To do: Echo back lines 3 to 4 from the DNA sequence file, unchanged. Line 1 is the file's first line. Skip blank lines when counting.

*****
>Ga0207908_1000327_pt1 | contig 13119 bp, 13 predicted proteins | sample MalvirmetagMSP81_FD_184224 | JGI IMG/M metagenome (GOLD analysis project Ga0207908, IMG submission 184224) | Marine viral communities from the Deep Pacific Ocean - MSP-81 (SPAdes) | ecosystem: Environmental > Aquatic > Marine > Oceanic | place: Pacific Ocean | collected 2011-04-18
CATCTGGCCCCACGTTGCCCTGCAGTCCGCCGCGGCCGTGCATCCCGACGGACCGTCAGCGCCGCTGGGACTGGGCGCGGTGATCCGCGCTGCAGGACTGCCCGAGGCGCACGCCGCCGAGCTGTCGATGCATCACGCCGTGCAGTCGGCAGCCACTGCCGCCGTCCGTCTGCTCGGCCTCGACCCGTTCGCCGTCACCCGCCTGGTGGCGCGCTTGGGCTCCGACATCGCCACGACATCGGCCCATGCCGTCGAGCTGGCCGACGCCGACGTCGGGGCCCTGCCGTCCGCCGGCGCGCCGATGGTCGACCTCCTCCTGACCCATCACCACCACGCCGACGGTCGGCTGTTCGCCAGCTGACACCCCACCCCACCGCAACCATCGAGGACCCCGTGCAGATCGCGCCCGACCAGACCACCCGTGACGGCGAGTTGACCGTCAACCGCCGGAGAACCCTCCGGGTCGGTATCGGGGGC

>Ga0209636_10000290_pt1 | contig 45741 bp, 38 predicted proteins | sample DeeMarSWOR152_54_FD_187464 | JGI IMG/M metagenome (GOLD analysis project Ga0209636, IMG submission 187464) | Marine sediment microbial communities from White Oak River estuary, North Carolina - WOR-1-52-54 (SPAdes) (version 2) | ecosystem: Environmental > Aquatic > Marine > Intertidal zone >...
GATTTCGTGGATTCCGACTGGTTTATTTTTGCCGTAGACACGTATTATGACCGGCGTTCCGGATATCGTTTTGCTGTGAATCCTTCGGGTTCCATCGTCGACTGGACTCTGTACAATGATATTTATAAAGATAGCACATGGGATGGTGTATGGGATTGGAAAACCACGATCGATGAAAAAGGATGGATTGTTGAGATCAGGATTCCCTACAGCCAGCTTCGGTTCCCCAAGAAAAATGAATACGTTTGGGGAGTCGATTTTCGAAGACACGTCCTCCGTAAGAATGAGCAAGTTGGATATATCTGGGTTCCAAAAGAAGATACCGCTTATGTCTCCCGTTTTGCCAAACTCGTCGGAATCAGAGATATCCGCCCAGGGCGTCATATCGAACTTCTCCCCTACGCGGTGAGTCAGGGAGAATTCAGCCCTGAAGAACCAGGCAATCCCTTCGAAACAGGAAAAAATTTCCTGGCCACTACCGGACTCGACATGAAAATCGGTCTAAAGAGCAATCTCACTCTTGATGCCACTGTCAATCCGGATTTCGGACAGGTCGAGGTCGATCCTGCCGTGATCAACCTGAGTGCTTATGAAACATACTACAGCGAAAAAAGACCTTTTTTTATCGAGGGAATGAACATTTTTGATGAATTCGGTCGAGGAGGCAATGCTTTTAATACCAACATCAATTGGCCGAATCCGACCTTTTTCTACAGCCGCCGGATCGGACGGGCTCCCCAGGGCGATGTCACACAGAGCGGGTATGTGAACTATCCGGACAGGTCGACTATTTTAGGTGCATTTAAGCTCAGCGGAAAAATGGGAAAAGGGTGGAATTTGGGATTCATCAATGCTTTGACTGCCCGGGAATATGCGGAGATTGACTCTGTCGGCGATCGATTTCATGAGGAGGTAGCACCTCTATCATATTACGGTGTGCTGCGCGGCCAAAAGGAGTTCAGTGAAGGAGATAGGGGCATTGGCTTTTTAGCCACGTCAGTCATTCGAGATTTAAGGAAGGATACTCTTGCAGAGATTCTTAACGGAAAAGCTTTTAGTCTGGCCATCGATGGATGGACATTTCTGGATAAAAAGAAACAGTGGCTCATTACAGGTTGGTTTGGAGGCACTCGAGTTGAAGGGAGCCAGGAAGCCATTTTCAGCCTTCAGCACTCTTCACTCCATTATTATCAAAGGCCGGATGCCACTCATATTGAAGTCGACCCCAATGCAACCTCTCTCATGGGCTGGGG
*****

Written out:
>Ga0209636_10000290_pt1 | contig 45741 bp, 38 predicted proteins | sample DeeMarSWOR152_54_FD_187464 | JGI IMG/M metagenome (GOLD analysis project Ga0209636, IMG submission 187464) | Marine sediment microbial communities from White Oak River estuary, North Carolina - WOR-1-52-54 (SPAdes) (version 2) | ecosystem: Environmental > Aquatic > Marine > Intertidal zone >...
GATTTCGTGGATTCCGACTGGTTTATTTTTGCCGTAGACACGTATTATGACCGGCGTTCCGGATATCGTTTTGCTGTGAATCCTTCGGGTTCCATCGTCGACTGGACTCTGTACAATGATATTTATAAAGATAGCACATGGGATGGTGTATGGGATTGGAAAACCACGATCGATGAAAAAGGATGGATTGTTGAGATCAGGATTCCCTACAGCCAGCTTCGGTTCCCCAAGAAAAATGAATACGTTTGGGGAGTCGATTTTCGAAGACACGTCCTCCGTAAGAATGAGCAAGTTGGATATATCTGGGTTCCAAAAGAAGATACCGCTTATGTCTCCCGTTTTGCCAAACTCGTCGGAATCAGAGATATCCGCCCAGGGCGTCATATCGAACTTCTCCCCTACGCGGTGAGTCAGGGAGAATTCAGCCCTGAAGAACCAGGCAATCCCTTCGAAACAGGAAAAAATTTCCTGGCCACTACCGGACTCGACATGAAAATCGGTCTAAAGAGCAATCTCACTCTTGATGCCACTGTCAATCCGGATTTCGGACAGGTCGAGGTCGATCCTGCCGTGATCAACCTGAGTGCTTATGAAACATACTACAGCGAAAAAAGACCTTTTTTTATCGAGGGAATGAACATTTTTGATGAATTCGGTCGAGGAGGCAATGCTTTTAATACCAACATCAATTGGCCGAATCCGACCTTTTTCTACAGCCGCCGGATCGGACGGGCTCCCCAGGGCGATGTCACACAGAGCGGGTATGTGAACTATCCGGACAGGTCGACTATTTTAGGTGCATTTAAGCTCAGCGGAAAAATGGGAAAAGGGTGGAATTTGGGATTCATCAATGCTTTGACTGCCCGGGAATATGCGGAGATTGACTCTGTCGGCGATCGATTTCATGAGGAGGTAGCACCTCTATCATATTACGGTGTGCTGCGCGGCCAAAAGGAGTTCAGTGAAGGAGATAGGGGCATTGGCTTTTTAGCCACGTCAGTCATTCGAGATTTAAGGAAGGATACTCTTGCAGAGATTCTTAACGGAAAAGCTTTTAGTCTGGCCATCGATGGATGGACATTTCTGGATAAAAAGAAACAGTGGCTCATTACAGGTTGGTTTGGAGGCACTCGAGTTGAAGGGAGCCAGGAAGCCATTTTCAGCCTTCAGCACTCTTCACTCCATTATTATCAAAGGCCGGATGCCACTCATATTGAAGTCGACCCCAATGCAACCTCTCTCATGGGCTGGGG